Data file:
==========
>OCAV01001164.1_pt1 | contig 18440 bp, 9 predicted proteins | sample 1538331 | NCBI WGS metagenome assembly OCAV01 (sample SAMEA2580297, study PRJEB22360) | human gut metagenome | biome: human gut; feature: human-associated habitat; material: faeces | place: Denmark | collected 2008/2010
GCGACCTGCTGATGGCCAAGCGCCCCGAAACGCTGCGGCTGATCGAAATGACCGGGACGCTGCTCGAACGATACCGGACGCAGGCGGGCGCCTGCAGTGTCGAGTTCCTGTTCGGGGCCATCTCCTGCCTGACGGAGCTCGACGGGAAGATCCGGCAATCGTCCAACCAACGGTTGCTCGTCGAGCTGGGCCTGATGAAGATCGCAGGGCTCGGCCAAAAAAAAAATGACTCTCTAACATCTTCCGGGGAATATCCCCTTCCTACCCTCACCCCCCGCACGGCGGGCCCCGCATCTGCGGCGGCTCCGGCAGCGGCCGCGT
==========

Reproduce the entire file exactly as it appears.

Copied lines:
>OCAV01001164.1_pt1 | contig 18440 bp, 9 predicted proteins | sample 1538331 | NCBI WGS metagenome assembly OCAV01 (sample SAMEA2580297, study PRJEB22360) | human gut metagenome | biome: human gut; feature: human-associated habitat; material: faeces | place: Denmark | collected 2008/2010
GCGACCTGCTGATGGCCAAGCGCCCCGAAACGCTGCGGCTGATCGAAATGACCGGGACGCTGCTCGAACGATACCGGACGCAGGCGGGCGCCTGCAGTGTCGAGTTCCTGTTCGGGGCCATCTCCTGCCTGACGGAGCTCGACGGGAAGATCCGGCAATCGTCCAACCAACGGTTGCTCGTCGAGCTGGGCCTGATGAAGATCGCAGGGCTCGGCCAAAAAAAAAATGACTCTCTAACATCTTCCGGGGAATATCCCCTTCCTACCCTCACCCCCCGCACGGCGGGCCCCGCATCTGCGGCGGCTCCGGCAGCGGCCGCGT